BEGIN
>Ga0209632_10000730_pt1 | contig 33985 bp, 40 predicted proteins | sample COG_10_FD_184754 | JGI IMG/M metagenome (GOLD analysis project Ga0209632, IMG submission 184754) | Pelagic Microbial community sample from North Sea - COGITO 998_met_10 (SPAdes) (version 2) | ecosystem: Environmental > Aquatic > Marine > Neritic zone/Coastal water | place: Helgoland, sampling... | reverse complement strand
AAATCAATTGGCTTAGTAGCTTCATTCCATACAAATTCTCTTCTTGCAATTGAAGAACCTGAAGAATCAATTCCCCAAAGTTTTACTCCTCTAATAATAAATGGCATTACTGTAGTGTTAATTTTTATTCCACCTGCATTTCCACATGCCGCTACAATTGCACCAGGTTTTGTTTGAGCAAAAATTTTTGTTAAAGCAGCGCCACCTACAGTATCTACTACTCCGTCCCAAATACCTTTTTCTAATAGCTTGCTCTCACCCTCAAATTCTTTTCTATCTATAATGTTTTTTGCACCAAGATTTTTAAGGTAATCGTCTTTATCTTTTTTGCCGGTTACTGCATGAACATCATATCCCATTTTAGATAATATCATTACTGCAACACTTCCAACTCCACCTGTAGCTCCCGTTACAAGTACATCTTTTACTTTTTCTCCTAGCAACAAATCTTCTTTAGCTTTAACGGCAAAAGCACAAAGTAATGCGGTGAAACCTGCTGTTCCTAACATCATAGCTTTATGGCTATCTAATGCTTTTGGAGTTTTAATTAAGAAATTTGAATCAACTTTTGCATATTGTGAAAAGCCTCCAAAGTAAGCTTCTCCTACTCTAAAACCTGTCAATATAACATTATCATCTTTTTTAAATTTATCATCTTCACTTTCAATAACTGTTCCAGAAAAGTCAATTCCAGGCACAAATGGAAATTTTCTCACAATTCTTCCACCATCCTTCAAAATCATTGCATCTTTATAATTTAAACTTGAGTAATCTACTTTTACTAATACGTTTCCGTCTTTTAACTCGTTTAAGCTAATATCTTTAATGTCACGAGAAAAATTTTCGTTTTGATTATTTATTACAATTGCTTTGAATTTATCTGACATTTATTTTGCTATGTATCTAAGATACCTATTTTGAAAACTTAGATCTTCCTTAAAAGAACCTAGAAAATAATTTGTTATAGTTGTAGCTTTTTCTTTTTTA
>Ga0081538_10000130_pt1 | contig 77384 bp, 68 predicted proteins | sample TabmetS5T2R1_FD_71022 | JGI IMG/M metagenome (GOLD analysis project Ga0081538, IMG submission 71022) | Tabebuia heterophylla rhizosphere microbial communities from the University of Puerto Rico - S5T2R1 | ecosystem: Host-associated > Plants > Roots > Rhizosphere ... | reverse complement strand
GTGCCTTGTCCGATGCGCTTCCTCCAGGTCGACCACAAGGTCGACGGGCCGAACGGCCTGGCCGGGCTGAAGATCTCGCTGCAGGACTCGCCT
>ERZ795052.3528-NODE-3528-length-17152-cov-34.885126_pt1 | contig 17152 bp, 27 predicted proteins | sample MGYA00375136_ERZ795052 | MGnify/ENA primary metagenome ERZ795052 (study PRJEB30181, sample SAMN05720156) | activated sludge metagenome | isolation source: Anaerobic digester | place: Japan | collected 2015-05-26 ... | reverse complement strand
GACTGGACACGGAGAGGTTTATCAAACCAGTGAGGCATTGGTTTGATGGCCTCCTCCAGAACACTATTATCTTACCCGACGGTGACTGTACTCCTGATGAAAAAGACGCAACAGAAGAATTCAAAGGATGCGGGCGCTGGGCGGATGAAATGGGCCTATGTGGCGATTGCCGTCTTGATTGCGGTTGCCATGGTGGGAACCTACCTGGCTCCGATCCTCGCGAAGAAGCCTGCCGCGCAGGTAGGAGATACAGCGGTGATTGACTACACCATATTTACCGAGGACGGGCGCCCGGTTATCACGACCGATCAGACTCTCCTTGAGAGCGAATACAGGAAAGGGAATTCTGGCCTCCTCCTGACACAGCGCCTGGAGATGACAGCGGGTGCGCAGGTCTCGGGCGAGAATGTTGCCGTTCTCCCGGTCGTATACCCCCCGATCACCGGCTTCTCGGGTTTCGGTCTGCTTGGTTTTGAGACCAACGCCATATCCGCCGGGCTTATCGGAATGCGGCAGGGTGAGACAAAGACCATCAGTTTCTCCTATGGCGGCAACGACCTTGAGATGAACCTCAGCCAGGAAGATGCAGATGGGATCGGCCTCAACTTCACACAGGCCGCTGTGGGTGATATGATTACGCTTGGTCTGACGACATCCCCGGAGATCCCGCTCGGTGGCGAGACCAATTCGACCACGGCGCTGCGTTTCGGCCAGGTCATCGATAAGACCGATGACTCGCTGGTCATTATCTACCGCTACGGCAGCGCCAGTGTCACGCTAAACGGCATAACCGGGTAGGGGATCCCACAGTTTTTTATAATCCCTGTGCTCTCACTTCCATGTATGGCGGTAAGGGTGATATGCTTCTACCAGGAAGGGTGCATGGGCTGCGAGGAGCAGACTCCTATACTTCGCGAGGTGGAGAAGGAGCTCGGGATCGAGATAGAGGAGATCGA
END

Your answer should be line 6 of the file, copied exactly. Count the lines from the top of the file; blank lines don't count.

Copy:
GACTGGACACGGAGAGGTTTATCAAACCAGTGAGGCATTGGTTTGATGGCCTCCTCCAGAACACTATTATCTTACCCGACGGTGACTGTACTCCTGATGAAAAAGACGCAACAGAAGAATTCAAAGGATGCGGGCGCTGGGCGGATGAAATGGGCCTATGTGGCGATTGCCGTCTTGATTGCGGTTGCCATGGTGGGAACCTACCTGGCTCCGATCCTCGCGAAGAAGCCTGCCGCGCAGGTAGGAGATACAGCGGTGATTGACTACACCATATTTACCGAGGACGGGCGCCCGGTTATCACGACCGATCAGACTCTCCTTGAGAGCGAATACAGGAAAGGGAATTCTGGCCTCCTCCTGACACAGCGCCTGGAGATGACAGCGGGTGCGCAGGTCTCGGGCGAGAATGTTGCCGTTCTCCCGGTCGTATACCCCCCGATCACCGGCTTCTCGGGTTTCGGTCTGCTTGGTTTTGAGACCAACGCCATATCCGCCGGGCTTATCGGAATGCGGCAGGGTGAGACAAAGACCATCAGTTTCTCCTATGGCGGCAACGACCTTGAGATGAACCTCAGCCAGGAAGATGCAGATGGGATCGGCCTCAACTTCACACAGGCCGCTGTGGGTGATATGATTACGCTTGGTCTGACGACATCCCCGGAGATCCCGCTCGGTGGCGAGACCAATTCGACCACGGCGCTGCGTTTCGGCCAGGTCATCGATAAGACCGATGACTCGCTGGTCATTATCTACCGCTACGGCAGCGCCAGTGTCACGCTAAACGGCATAACCGGGTAGGGGATCCCACAGTTTTTTATAATCCCTGTGCTCTCACTTCCATGTATGGCGGTAAGGGTGATATGCTTCTACCAGGAAGGGTGCATGGGCTGCGAGGAGCAGACTCCTATACTTCGCGAGGTGGAGAAGGAGCTCGGGATCGAGATAGAGGAGATCGA